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An Ontario member of provincial parliament who was accused of misrepresenting her COVID-19 vaccination status has resigned from the Progressive Conservative caucus, citing a breakdown in trust.

The Tories announced earlier this month that Lindsey Park, who represents Durham, was being stripped of her role as parliamentary assistant to the Attorney-General.

Government House Leader Paul Calandra had said Ms. Park would remain in caucus after providing a medical exemption. He said he was under the impression in August that Ms. Park “was to be vaccinated,” but that she subsequently sought a medical exemption without properly communicating it to him.

Ms. Park said in a statement Friday that what Mr. Calandra said was false.

“To say I was shocked and horrified would be an understatement,” she wrote.

Ms. Park said she decided she can’t sit as a Progressive Conservative due to “the breakdown in trust that has transpired” and will represent Durham as an independent.

She said she hand-delivered a letter about her medical exemption to the Premier’s office in August -- and followed up after Premier Doug Ford said at a press conference in September that only one caucus member had received a medical exemption, a reference to Christina Mitas, who represents Scarborough Centre.

Mr. Calandra said, however, that Ms. Park’s letter wasn’t discovered for nearly a month.

“The letter Ms. Park claims she hand delivered on August 26th was in fact left in an unmarked envelop on an unstaffed desk in the Premier’s office,” he said in a statement Friday. Staff only found the letter after Ms. Park contacted the office to inquire whether it had been received, he said.

“To date, no one in the Premier’s office or the Government House Leader’s office has seen Ms. Park’s medical exemption,” he said.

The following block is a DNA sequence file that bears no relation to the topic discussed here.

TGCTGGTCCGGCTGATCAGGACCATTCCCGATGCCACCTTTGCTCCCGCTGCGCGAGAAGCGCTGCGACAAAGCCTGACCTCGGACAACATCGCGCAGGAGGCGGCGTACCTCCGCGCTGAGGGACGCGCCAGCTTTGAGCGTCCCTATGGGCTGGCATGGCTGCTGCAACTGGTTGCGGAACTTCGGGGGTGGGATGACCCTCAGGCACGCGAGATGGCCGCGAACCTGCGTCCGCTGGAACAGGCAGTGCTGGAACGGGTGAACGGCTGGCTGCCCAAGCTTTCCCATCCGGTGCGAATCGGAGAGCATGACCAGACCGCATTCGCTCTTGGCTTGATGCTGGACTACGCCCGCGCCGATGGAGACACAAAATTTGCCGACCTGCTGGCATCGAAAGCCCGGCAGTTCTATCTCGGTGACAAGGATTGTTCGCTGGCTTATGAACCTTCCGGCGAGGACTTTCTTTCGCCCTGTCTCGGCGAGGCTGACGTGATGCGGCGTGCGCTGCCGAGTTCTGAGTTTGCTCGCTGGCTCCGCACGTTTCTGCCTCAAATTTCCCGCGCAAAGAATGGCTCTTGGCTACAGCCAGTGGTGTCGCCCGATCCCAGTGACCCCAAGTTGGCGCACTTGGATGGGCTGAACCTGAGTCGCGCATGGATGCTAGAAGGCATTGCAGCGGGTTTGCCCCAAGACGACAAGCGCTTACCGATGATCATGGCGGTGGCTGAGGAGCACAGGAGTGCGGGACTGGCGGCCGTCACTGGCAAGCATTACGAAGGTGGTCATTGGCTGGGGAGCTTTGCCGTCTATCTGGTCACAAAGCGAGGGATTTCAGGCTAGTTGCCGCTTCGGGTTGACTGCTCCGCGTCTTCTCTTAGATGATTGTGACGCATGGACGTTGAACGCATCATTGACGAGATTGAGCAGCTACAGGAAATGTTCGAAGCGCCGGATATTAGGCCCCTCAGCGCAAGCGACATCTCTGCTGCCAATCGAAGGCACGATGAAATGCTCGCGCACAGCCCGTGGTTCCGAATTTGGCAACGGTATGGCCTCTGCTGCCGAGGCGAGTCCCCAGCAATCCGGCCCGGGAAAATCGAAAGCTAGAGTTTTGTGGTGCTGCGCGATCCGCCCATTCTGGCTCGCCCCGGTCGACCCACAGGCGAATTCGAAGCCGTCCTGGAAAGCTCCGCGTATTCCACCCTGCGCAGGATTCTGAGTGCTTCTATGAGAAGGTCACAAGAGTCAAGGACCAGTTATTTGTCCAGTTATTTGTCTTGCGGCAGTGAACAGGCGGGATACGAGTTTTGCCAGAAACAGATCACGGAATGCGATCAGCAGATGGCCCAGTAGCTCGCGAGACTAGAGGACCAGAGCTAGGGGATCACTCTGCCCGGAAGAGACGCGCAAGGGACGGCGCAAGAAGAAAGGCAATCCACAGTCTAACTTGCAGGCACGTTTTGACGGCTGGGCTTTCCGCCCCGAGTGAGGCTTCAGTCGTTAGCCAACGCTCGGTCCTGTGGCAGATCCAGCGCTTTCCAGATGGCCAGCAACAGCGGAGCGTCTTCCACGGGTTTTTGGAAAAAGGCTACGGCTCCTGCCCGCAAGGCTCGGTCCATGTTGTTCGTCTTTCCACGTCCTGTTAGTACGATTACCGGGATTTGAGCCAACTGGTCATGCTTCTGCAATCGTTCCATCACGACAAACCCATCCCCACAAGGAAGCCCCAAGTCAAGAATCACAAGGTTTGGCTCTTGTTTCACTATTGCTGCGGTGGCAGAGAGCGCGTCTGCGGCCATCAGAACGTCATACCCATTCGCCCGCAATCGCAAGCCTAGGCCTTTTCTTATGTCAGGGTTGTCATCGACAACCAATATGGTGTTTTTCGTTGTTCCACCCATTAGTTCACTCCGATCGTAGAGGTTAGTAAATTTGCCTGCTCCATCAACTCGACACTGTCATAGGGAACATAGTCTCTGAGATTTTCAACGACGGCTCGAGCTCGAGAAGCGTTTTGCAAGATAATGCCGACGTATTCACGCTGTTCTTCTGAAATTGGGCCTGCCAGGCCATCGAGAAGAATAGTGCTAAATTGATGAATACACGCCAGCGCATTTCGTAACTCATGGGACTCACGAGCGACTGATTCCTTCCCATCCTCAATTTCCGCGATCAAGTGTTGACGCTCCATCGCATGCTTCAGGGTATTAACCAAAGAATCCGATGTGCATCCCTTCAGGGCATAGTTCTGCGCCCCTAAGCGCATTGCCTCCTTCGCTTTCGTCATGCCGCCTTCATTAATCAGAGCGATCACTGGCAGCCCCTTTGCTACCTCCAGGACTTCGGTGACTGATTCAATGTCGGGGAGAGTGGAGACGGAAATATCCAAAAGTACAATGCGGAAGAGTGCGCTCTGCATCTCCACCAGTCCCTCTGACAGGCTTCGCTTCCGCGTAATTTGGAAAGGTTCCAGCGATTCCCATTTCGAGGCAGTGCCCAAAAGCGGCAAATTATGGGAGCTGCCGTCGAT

Ms. Park said her doctor provided a medical exemption because she had a “severe allergic reaction” to a flu vaccine and a grandparent developed Guillain-Barre syndrome following a flu vaccine.

According to the Centers for Disease Control, Guillain-Barre syndrome is a rare autoimmune disorder in which a person’s immune system damages nerves, and symptoms can last from a few weeks to several years.

Ontario’s official guidance on medical exemptions says “there are very few actual contraindications to available COVID-19 vaccines that would qualify as medical exemptions.”

People who have a severe allergy to a component of the vaccine, experienced “serious adverse events” following a first dose, or have medical conditions that may affect their response to immunization should be referred to a specialist such an allergist, the guidance says.

“In many instances, safe administration of subsequent doses of COVID-19 vaccine is possible under the management of an allergist/immunologist,” the document says.

Ms. Park said her doctor has referred her to an allergist and she is awaiting an appointment date.

Earlier this year, Rick Nicholls, who represents Chatham-Kent-Leamington, was ousted from caucus after he refused to get vaccinated.

The other parties at the Ontario legislature have said all of their caucus members are fully vaccinated.

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